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In Marketing, Everything is an Event-Triggered Action

By Michael McCune | May 27, 2021 | 0 Comments

MarketingCustomer Acquisition and Retentiondigital marketingMarketing Data and AnalyticsMarketing Leadership and StrategyMarketing OperationsMarketing Technology and Emerging Trends

Everything is an event-triggered action.

An airline ad broadcast to 12 million households is no different then emailing an offer link to 12,000 individuals who recently searched for flights.

Sense, and respond.

Event Triggered Actions Unlock Marketing ROI

Gartner offers great guidance for digital marketers on the design and execution of event triggered actions.

The problem is that the activity is usually delegated to one team in the marketing org and is optimized for detectable events.

Increasing customer lifetime value across ever more refined and targetable audience at scale is the promise of marketing’s digital transformation. Leaders struggle to fund and resource the effort.

Herein lies the rub.

Without framing everything as an event-triggered action, marketing will fail to make the persistent investment case necessary to see through its desired digital transformation.

What You Can’t Do Is More Valuable That What You Can Do

A disciplined team running marketing automation platforms or multichannel marketing hubs will work against a known set of detectable events. Prioritize those that are likely to occur at a key point of inflection in the customer journey. Orchestrate the event-triggered action. Optimize it through rigorous testing. And then execute what works at scale.

This makes for a good ROI for that team’s activity, but not for continued investment in digital tools and the change management effort necessary to transform all of marketing.

What marketing fails to do is identify and include all the valuable parts of the customer journey that it can’t sense and respond to. I call them negative events.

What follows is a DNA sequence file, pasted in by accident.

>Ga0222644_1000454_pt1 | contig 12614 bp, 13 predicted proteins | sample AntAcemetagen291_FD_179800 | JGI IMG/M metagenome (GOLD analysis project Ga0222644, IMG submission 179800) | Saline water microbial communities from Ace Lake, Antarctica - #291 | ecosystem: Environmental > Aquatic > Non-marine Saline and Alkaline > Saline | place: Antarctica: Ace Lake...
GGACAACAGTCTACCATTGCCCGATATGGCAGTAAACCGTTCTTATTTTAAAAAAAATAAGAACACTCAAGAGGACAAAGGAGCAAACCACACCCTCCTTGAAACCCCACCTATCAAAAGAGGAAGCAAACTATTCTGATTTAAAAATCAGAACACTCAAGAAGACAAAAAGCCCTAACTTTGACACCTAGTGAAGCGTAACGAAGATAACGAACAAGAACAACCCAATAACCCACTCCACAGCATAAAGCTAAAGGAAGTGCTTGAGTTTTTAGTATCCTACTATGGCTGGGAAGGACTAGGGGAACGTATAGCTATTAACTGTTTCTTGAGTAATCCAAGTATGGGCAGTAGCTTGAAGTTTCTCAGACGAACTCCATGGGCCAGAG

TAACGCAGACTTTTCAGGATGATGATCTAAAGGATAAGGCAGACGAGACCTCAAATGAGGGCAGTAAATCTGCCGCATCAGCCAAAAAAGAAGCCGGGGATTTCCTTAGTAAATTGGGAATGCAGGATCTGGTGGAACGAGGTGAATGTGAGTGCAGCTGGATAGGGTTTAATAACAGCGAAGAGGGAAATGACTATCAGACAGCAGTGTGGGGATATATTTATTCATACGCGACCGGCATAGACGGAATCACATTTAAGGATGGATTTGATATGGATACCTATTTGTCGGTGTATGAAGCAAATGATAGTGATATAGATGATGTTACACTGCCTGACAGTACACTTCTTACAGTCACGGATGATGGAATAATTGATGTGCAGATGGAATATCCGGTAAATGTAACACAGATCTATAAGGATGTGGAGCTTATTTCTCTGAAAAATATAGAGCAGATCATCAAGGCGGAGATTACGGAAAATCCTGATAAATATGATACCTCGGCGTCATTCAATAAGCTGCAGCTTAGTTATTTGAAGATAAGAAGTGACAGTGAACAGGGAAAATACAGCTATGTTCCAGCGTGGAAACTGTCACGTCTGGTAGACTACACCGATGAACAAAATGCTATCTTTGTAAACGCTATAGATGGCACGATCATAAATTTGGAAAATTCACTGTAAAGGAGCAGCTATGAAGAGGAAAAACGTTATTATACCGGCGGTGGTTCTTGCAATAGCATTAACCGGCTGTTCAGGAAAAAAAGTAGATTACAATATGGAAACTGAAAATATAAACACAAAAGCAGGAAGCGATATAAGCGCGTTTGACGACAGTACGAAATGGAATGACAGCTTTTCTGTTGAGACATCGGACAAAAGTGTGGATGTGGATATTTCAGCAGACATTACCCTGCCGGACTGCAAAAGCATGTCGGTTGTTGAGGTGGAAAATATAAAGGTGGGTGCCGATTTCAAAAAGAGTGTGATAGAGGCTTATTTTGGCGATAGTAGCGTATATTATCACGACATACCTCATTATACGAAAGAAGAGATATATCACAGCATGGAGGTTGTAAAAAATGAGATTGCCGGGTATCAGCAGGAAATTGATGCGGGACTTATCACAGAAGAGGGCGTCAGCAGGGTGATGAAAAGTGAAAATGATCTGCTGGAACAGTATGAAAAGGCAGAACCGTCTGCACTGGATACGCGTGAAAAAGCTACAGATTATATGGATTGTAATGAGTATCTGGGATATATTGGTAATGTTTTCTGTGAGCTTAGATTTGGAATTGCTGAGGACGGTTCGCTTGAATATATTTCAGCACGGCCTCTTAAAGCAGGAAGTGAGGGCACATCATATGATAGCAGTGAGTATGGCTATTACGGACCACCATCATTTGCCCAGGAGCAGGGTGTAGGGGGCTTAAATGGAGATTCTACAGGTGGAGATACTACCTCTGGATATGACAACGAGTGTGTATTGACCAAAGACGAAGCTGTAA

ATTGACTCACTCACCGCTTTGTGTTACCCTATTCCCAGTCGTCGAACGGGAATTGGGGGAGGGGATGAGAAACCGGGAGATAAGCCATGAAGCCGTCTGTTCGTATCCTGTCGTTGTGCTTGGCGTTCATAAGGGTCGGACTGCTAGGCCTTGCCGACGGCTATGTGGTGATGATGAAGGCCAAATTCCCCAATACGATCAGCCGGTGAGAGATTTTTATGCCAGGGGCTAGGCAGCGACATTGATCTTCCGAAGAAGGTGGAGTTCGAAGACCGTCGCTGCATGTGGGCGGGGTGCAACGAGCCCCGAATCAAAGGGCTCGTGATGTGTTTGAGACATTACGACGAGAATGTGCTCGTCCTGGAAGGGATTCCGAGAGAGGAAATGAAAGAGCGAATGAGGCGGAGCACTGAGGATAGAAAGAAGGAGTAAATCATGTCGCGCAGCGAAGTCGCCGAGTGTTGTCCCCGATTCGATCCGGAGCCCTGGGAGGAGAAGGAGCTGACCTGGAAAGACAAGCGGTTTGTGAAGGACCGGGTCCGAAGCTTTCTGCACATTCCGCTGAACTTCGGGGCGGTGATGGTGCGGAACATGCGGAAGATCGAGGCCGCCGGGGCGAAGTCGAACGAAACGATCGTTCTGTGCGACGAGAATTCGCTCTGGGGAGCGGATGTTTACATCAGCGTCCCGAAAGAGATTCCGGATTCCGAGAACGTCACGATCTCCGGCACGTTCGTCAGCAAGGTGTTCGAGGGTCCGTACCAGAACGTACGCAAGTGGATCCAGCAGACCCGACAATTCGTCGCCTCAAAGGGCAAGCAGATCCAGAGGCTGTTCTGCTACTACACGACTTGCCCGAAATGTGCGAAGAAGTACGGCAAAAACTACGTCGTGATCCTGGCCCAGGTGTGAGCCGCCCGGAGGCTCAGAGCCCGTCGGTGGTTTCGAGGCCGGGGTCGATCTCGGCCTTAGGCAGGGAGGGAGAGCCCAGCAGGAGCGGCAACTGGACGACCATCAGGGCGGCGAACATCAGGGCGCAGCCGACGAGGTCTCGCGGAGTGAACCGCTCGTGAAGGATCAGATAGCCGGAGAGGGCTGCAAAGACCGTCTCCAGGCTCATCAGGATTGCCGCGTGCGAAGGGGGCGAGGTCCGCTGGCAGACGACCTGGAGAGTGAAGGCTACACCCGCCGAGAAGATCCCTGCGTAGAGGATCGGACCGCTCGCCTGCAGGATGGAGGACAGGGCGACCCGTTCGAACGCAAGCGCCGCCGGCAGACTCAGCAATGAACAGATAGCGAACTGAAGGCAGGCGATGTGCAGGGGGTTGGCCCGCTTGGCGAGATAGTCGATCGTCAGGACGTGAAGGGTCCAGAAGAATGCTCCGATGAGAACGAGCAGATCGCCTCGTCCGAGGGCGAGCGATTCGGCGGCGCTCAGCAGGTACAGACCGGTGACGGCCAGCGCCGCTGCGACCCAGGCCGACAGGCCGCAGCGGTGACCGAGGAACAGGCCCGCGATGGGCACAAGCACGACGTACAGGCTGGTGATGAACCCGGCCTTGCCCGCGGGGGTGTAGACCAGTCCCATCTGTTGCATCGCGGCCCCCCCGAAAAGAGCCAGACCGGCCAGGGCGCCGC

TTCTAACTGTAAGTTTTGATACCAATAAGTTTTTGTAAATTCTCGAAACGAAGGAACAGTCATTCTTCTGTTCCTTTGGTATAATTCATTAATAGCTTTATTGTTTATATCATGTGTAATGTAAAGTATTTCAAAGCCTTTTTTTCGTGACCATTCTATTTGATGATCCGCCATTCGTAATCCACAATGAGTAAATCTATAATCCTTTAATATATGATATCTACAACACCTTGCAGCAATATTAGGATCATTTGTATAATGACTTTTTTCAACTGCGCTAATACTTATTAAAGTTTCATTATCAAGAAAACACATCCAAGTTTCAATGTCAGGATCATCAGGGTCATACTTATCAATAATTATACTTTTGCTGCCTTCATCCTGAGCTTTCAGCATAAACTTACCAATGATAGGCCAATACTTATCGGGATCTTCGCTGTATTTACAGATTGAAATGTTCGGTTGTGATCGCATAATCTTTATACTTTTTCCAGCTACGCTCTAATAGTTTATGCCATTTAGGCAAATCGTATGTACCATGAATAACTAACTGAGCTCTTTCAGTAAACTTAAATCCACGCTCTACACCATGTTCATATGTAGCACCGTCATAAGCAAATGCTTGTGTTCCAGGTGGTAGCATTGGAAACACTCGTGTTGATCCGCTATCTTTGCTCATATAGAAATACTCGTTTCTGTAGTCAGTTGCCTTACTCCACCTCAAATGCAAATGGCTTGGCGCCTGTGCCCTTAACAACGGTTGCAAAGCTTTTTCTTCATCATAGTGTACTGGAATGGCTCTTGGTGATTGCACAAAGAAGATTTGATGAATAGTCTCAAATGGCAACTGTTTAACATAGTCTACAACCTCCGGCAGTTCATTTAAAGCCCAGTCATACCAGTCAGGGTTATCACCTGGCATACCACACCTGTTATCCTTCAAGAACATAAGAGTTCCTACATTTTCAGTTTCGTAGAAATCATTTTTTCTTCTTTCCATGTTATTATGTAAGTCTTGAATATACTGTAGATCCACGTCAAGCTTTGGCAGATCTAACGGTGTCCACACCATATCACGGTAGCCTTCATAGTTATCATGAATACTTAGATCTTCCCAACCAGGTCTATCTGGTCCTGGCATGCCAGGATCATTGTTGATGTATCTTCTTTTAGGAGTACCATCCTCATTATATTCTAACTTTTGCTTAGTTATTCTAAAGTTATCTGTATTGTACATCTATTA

Your negative events should be far more numerous than positive events. But that is the point.

If each of those negative events is given a value attribution (or assertion), then you can demonstrate the total value of those negative events.

A fair total value should greatly outweigh the cost of investment to transform over several years. That is the persistent investment case.

Event Triggered Action Ideation Is Data-Driven Marketing

Brand health, Customer Satisfaction, Social Sentiment, Stagnant Revenue: these are all event triggers. They all impel a marketing response. An automated response? Maybe not (yet).

The point is that the marketing organization can create an operational model around Event Triggered Actions. Media buyers, print designers, copy writers, and data interpreters can all keep their specializations, but also come together as a whole or in agile groups to develop and document ever more event triggered actions.

Your process for documenting positive and negative events is the marketing muscle that will power the transformation of your organization.



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